Subject: Graphics Cards | February 8, 2013 - 10:03 PM | Ryan Shrout
Tagged: amd, radeon
In a report first spotted by Rage3D from source website 4gamer.net, news is filtering out that AMD may in fact have no new discrete graphics card releases for the remainder of 2013! While talking with the APAC media about the fantastic Never Settle Reloaded game bundle, they showed THIS slide.
That seems to indicate that at the very least through the 3rd quarter of 2013, AMD has no plans to update or add to its discrete graphics card roadmap. We had heard whispers of this fact while at CES in January but this pretty much puts a cap on it. And with the wording of "throughout 2013" it could indicate we won't see new product until 2014.
Also shown, this product comparison between AMD and NVIDIA, put together by AMD, is a bit lopsided and less than 100% accurate in my eyes. With the release of the new 3DMark Fire Strike benchmark AMD has a distinct advantage and it seems the slide here is based completely on that....blech.
Regardless, what does it mean if AMD actually has no new discrete, enthusiast class cards for 2013? We know the rumors are swirling about the NVIDIA GeForce Titan based on the GK110 and sporting 2688 CUDA cores and it will likely take the place as the fastest single GPU card on the market. AMD has been depending on its partners to build multi-GPU options based on Southern Islands like the ASUS ARES II and Powercolor Devil 13 but they have been pretty low volume. Our original review of the HD 7970 launched in December 2011....this could be quite a drought.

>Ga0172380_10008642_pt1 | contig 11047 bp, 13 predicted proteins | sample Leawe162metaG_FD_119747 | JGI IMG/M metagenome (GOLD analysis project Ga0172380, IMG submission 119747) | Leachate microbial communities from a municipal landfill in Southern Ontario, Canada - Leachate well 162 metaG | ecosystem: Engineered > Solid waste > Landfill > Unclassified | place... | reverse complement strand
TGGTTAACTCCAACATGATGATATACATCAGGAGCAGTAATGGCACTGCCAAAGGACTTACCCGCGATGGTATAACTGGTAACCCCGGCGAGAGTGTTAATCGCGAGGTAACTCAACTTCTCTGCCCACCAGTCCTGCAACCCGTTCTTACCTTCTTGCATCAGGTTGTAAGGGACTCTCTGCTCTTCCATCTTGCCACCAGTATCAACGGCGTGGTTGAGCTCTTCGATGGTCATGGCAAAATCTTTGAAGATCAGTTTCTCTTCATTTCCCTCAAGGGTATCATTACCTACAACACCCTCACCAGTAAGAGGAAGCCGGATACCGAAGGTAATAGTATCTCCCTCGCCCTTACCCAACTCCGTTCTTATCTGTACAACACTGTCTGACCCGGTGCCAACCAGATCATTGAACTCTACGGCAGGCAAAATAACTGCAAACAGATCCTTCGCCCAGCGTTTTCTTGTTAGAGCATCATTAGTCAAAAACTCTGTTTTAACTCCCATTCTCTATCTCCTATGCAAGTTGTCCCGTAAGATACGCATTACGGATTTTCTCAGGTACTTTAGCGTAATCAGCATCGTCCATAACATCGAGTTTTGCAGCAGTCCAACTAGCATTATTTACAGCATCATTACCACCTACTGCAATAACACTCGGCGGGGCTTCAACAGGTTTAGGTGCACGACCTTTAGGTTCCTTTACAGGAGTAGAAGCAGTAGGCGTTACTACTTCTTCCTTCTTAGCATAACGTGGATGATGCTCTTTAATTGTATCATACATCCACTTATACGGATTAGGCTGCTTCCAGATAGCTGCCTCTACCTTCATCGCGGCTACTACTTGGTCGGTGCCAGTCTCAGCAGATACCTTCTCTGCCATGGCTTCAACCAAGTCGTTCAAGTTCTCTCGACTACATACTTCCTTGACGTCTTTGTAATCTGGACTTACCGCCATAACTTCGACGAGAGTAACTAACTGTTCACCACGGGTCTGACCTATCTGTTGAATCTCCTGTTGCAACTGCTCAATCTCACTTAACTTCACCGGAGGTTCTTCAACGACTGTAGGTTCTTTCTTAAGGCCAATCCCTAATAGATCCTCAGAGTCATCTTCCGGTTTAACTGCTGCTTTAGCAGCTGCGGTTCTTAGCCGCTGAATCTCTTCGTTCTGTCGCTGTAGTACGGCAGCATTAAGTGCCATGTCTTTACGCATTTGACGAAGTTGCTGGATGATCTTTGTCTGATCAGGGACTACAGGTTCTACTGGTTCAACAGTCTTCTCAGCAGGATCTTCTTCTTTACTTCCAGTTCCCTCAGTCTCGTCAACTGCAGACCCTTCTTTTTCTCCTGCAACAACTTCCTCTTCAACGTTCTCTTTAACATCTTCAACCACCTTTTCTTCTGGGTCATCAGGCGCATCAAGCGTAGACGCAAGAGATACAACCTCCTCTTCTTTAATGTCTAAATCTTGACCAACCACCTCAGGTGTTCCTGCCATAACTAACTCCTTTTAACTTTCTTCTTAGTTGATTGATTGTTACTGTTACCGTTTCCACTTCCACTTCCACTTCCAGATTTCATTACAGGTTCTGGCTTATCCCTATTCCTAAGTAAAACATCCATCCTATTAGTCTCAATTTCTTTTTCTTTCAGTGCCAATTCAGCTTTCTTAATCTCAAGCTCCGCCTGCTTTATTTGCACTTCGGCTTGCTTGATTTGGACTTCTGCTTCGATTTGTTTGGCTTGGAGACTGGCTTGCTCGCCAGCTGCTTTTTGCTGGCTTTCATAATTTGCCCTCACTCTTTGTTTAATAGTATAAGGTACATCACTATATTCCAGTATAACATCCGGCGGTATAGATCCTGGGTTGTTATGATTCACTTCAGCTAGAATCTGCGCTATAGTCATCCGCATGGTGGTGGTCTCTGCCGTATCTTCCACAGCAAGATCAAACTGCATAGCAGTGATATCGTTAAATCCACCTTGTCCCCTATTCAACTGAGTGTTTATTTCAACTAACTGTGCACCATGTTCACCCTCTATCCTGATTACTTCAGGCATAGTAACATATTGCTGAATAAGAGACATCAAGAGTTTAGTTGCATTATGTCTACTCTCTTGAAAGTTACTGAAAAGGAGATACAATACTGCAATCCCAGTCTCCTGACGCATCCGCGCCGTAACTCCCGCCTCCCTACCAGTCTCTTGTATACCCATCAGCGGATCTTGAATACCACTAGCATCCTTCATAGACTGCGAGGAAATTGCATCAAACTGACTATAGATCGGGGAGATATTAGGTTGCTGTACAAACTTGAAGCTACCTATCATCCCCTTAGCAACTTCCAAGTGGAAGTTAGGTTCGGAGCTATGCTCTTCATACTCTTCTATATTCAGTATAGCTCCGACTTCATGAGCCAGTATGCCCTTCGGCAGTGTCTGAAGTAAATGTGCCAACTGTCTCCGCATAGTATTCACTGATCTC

Subject: General Tech | February 5, 2013 - 02:16 PM | Jeremy Hellstrom
Tagged: Sea Islands, radeon, GCN, amd, 8970, oland, hd 8000, RadeonSI, gallium, mesa
Phoronix has good news for Linux users about the "RadeonSI" Gallium3D driver which AMD has slowly been developing for the HD 7000 series, MESA has announced the driver is being developed for the HD 8000 series. The project commit is a candidate for MESA 9.1 and the Linux 3.9 kernel which could lead to some issues as most Linux flavours are using 3.8 or earlier but should bode well for the future. This hopefully signals a greater commitment to OpenCL and other projects AMD has started but not managed to fully develop. We also have quite a few PCI IDs from the commit statement, 0x6600, 0x6601, 0x6602, 0x6603, 0x6606, 0x6607, 0x6610, 0x6611, 0x6613, 0x6620, 0x6621, 0x6623, and 0x6631 are all listed.
"While AMD has yet to officially introduce their Radeon HD 8000 series, published today was the initial open-source Linux graphics driver support for handling the Radeon HD 8800 "Oland" graphics cards."
Here is some more Tech News from around the web:
- Dell agrees to $24.4bn buyout @ The Inquirer
- 3DMark for Windows Launches; We Test It with Various Laptops @ AnandTech
- New 3DMark Benchmark Highlights and First GPU Results @ Legit Reviews